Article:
Interested in watching web video as it was meant to be seen, but on your mobile phone? Then you need to get your hands on Skyfire. This mobile browser, which works with Windows Mobile and Symbian S60 series phones, displays multimedia-heavy web pages the same way they would look on your computer. I tested Skyfire, which is now available in version 1.0, on a phone running the Windows Mobile operating system. In a head-to-head test with Internet Explorer Mobile, Skyfire outperformed Microsoft’s mobile browser in almost every category.
Skyfire currently supports full Flash and Windows Media videos, including Flash 10, Silverlight 2.0, QuickTime and RealPlayer files. It displays desktop versions of web sites, which, of course, makes any text look miniscule, but Skyfire’s controls let you easily zoom in to get a closer view. This zoom function means you can see the video players themselves more easily, too.
I installed Skyfire on a Palm Treo Pro, and pointed the browser to YouTube. I was easily able to search for content by zooming in on the site’s search box. I found an HD video, which looked sharp and clear — initially. As the video wore on, though, it occasionally looked a bit smeared and the audio and video sometimes went out of sync. And when you zoom in on an HD video, you end up cropping off part of the image. That’s because the aspect ratio of the phone’s screen doesn’t match that of the video. Overall, the HD quality was not what you’d see on your TV, or even your PC, but it was impressive for a phone.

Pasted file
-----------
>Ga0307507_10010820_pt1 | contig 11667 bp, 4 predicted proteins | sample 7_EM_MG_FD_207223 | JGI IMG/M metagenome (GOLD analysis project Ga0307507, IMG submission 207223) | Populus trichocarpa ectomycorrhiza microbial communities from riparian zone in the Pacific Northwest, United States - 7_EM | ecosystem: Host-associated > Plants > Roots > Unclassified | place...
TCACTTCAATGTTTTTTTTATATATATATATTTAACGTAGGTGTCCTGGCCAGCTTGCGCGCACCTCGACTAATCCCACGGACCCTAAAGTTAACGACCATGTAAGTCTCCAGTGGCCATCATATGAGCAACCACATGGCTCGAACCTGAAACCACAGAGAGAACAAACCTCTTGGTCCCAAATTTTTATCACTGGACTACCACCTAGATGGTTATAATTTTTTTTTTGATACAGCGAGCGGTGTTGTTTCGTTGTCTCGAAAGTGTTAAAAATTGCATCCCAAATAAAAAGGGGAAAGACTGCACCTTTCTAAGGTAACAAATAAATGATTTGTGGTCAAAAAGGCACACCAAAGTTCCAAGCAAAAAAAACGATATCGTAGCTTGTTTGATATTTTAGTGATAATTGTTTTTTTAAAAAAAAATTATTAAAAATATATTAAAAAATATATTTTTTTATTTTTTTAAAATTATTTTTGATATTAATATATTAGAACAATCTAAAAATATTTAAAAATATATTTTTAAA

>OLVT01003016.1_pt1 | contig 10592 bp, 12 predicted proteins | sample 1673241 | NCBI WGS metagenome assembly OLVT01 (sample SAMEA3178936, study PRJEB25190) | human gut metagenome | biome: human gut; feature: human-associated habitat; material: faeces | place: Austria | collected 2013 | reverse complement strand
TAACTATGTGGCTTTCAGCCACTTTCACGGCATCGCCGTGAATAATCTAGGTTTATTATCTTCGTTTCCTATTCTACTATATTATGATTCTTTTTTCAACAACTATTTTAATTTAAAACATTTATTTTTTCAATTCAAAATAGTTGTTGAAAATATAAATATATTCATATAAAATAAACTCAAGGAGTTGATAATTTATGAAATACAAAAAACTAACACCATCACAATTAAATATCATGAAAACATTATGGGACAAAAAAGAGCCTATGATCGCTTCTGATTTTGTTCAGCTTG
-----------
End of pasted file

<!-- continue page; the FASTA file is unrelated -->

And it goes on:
And watching YouTube videos in Skyfire was a far superior experience to watching them in IE Mobile, which recommends that you download a YouTube application rather than viewing the site directly. IE Mobile does allow you to view videos from the site itself, but the mobile site seemed especially spare. Videos looked good, but finding them wasn’t as easy as it was when viewing the site from the Skyfire browser.
Next test: Hulu. Here, IE Mobile just couldn’t compete. I never got the site to display Hulu.com correctly. I just got an error message saying the site could not be displayed.
When using Skyfire, though, the experience was almost on a par with that of using a desktop browser. The site displays just as it does on your desktop, and you can zoom in and out to see more. Video plays back quickly and looks great, though HD content was not quite as clear as what I saw onYouTube.
My only complaint with viewing Hulu content on Skyfire was that the video playback controls, which should appear when you move your cursor around the screen, didn’t always show up — and when they did, they were simply to small to use comfortably.
If you’re a web video fan with a Windows Mobile- or Symbian-based mobile phone, you’ll want to check out Skyfire. It gives you access to a variety of videos direct from the source, and it lets you access them from within one application, rather than requiring you to download and access separate mobile video apps independently. Plus, it’s easy to install, easy to use, and it’s free. In short, there’s not a lot not to like.